Hey. I have been quite busy with the new-ish full-time job as the Visuals Coordinator / Supervisor (yes, two job titles for one person & yes, two jobs to be done simultaneously) at a clothing retailer, a freelance stylist project for a property management group and trying to maintain a social life.
I am not in super-love with my new job, but want to do the best work I can there. When my self-imposed year is done at this job, a few bills are paid off and money is saved for school, I am wondering if I should become a certified veterinary technician with a future goal of becoming a pet physical therapist or if I should go back to "real college" (as in not a community college with a certificate program, but a four-year accredited college for another bachelor's degree) to study interior design with a future goal of becoming an interior designer who specializes in commercial spaces. (How was that for a run-on sentence?)
I find working with pets, especially shelter/rescue group pets to be so rewarding. I like to slow down and observe a dog or cat to get a sense of what they need to feel safe, healthy and loved. Purrs and tail wags more than make up for the lower salary that this career field might fetch. I also love designing spaces for form, function and aesthetic appeal. I would focus on commercial spaces for interior design, because I can't bear to work with bored rich people who have forty five names for beige and really just want you to compliment their great taste, not really to give up one iota of control to let you help them design their space. No thank you very much. I'm truly torn between these two options. Luckily, I have ten and a half months to decide.
BTW: Be sure to check out my instagram photos on the widget to the right of this blog or follow me "therealjennc" on instagram to see more of my work & whimsy.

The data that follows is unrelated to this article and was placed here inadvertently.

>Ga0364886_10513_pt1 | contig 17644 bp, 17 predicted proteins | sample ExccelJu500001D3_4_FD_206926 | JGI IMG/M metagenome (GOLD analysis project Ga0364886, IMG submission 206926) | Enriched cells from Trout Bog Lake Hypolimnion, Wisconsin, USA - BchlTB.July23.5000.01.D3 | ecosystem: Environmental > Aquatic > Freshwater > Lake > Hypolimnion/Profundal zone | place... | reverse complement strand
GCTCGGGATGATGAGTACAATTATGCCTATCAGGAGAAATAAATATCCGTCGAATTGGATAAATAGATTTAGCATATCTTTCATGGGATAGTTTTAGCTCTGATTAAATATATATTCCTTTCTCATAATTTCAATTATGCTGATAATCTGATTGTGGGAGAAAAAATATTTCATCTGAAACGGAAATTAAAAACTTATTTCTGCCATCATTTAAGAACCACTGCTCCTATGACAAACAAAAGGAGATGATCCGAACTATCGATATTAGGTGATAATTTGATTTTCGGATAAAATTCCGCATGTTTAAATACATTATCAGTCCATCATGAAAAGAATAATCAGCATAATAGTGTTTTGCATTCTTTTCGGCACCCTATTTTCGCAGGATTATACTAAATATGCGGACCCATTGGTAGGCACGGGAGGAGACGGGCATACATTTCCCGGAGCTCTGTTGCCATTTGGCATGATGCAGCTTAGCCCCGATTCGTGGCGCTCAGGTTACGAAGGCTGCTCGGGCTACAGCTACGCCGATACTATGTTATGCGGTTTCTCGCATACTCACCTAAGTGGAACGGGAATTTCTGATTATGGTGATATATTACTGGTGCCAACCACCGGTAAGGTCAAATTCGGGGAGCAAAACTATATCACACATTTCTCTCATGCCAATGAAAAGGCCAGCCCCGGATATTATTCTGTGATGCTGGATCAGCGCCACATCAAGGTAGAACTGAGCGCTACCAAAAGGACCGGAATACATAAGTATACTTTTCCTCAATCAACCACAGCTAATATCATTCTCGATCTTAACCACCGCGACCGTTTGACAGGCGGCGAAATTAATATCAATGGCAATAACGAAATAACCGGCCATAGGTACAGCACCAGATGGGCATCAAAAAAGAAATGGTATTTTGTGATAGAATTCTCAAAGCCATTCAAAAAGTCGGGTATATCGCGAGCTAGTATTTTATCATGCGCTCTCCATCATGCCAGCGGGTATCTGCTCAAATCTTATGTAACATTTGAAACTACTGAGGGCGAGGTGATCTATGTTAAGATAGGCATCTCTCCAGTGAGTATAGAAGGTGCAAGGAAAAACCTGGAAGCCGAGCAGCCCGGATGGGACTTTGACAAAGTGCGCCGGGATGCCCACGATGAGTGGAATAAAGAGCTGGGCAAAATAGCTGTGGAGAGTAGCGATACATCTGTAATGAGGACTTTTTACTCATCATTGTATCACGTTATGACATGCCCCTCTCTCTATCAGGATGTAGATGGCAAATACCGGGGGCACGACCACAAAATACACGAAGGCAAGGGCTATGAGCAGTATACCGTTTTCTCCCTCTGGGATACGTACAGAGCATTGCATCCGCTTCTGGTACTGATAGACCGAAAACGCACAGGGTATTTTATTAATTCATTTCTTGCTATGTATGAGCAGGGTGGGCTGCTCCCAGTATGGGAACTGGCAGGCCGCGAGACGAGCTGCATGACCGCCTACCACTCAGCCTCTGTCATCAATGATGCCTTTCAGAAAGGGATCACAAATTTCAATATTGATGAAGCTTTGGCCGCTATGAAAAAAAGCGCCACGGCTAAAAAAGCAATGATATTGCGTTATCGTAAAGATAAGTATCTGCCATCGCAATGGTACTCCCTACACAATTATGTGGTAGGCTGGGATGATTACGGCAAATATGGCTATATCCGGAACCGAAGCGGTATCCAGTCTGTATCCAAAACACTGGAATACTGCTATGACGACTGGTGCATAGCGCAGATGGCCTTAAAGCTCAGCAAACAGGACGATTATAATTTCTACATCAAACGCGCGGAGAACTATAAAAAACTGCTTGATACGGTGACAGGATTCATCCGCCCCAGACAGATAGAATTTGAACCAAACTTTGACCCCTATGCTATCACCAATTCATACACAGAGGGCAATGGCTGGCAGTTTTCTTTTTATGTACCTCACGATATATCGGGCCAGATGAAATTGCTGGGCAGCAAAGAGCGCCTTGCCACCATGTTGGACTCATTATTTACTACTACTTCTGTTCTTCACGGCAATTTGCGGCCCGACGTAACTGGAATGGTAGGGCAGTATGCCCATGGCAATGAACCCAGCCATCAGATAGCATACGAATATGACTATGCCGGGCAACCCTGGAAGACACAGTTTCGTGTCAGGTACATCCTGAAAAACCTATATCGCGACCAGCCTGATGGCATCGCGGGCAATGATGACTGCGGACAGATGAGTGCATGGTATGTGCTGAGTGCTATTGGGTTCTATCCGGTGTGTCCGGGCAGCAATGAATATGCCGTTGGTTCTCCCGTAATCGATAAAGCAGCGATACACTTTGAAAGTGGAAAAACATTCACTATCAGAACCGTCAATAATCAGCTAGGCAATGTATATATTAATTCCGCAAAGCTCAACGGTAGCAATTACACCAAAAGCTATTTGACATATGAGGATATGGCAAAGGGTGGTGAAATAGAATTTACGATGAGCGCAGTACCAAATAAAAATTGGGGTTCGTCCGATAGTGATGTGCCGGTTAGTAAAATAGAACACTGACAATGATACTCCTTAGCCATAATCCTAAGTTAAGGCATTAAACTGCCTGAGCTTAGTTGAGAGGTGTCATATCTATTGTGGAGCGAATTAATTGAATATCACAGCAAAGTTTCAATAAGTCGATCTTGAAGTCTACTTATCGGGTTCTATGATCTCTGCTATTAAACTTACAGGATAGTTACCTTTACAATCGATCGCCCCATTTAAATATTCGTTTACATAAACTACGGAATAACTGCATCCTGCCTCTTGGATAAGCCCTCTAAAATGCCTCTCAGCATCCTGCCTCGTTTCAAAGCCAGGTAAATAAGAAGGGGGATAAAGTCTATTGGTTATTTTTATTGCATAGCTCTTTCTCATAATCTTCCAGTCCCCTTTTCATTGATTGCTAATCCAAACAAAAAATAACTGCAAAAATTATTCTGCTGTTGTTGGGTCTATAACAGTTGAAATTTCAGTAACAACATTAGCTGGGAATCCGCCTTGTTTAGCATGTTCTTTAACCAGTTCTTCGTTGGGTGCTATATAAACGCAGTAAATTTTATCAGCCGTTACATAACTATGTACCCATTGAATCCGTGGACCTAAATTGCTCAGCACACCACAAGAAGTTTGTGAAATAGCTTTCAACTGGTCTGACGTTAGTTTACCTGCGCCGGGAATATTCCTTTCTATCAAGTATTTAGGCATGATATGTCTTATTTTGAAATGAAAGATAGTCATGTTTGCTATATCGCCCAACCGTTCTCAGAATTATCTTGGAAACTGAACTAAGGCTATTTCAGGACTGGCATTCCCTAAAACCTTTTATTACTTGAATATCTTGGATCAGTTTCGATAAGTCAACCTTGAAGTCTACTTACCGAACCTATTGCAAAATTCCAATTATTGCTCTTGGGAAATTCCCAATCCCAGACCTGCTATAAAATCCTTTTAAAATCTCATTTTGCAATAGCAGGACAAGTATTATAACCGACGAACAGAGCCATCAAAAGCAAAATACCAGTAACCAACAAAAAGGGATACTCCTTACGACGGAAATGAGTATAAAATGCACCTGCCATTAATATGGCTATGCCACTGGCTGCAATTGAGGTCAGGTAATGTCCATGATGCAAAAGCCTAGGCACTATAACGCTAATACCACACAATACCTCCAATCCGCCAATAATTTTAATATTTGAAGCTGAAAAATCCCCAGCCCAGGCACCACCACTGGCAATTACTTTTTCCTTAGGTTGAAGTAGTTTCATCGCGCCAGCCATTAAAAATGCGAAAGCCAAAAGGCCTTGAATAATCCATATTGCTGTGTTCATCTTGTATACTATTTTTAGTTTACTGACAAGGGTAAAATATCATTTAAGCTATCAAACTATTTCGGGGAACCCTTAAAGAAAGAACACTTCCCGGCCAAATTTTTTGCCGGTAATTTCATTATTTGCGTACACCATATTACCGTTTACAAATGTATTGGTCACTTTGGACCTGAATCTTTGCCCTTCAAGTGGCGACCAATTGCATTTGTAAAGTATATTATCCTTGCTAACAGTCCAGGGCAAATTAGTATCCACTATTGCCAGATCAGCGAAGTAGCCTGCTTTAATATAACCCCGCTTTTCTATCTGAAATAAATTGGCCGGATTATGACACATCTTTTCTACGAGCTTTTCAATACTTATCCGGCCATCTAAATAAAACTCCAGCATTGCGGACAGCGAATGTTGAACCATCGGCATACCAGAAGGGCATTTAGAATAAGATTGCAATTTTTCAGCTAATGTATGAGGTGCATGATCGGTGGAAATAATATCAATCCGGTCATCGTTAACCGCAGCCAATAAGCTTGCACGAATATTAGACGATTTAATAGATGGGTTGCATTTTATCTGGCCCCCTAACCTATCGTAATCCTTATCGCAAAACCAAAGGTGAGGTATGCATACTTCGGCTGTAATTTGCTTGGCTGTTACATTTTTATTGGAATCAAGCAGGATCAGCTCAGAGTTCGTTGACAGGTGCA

Most of my coworkers - a lively eclectic bunch of about 35 unique individuals
Music - (except for during Christmas shopping season, of course) we enjoyed a nice mix of alterna-pop & retro alterna-pop songs
The view - looking out eighteen-foot tall windows, situated on a clean corner of mostly new low-rise buildings
Parking - a clean parking garage with free parking and security guards who tolerated no foolishness
The surroundings - clean sidewalks, Whole Foods, Starbucks, other retailers aimed at clean customers.
Clean - Did I mention how clean it was where I used to work? It was really clean, and never smelled like drug-tainted urine. Not once.
Respectful workplace - I was not manhandled, squeezed, kissed on the cheek or subjected to unwanted pats on my perky posterior. Sure, there was the occasional (very funny) double entendre joke.
Half of the customers - Half of the customers were just great. Half of them were anxious messes who seemed to have magical thinking that the right toss pillow would fix everything in their life that was amiss.
If the alarm went off in the middle of the night, no one called me. No one expected me to drive down and assess the situation.
I have to remind myself why I left:
The crazy, unpredictable work hours - 3:00 AM to 8:00 AM? Never again.
The on-call employment situation - You want to call me into work with 90 minutes notice on what I thought was my day off? Then you want to fuss about it for a week when I decline? No thanks.
Half of the customers - the aforementioned anxious mess half, like the lady who asked me to gift wrap an item, then timed me, and fussed when it took six minutes, because I had to find a box for the misshapen item
The general lack of appreciation and lack of humanity of working for a publicly traded conglomerate
The lower pay
The variable quality of the goods we sold for moderate prices being hailed as upscale. It was not upscale. Everyone calm down.
The crazy swarms of customers that would descend when a yoga class let out. There were five yoga studios in a two block radius that apparently practice the type of yoga that leads to cranky consumerism.
Sometimes I have thoughts that might be considered morbid, but are actually emergency preparedness edicts. If anything ever happens to me where I go into a coma or a vegetative state, I need one of you to access my goodreads.com (like Facebook for readers) account. Find my "to read" list. Load audio books from my "to read" books list onto a listening device and play them in my ears. I can't think of a better way to spend time in case of a non-responsive state.
Don't freak out. We are likely never moving to Abilene. It's just the new thing Chad and I say in response to the overblown crowds, skyrocketing property taxes and ridiculous traffic of contemporary Austin.
Sometimes we long for a slower pace, lower cost of living and less crowded, more sincere way of daily living. Then we remind ourselves of all the conveniences and the energy that living in central Austin offers, and we try to calm down.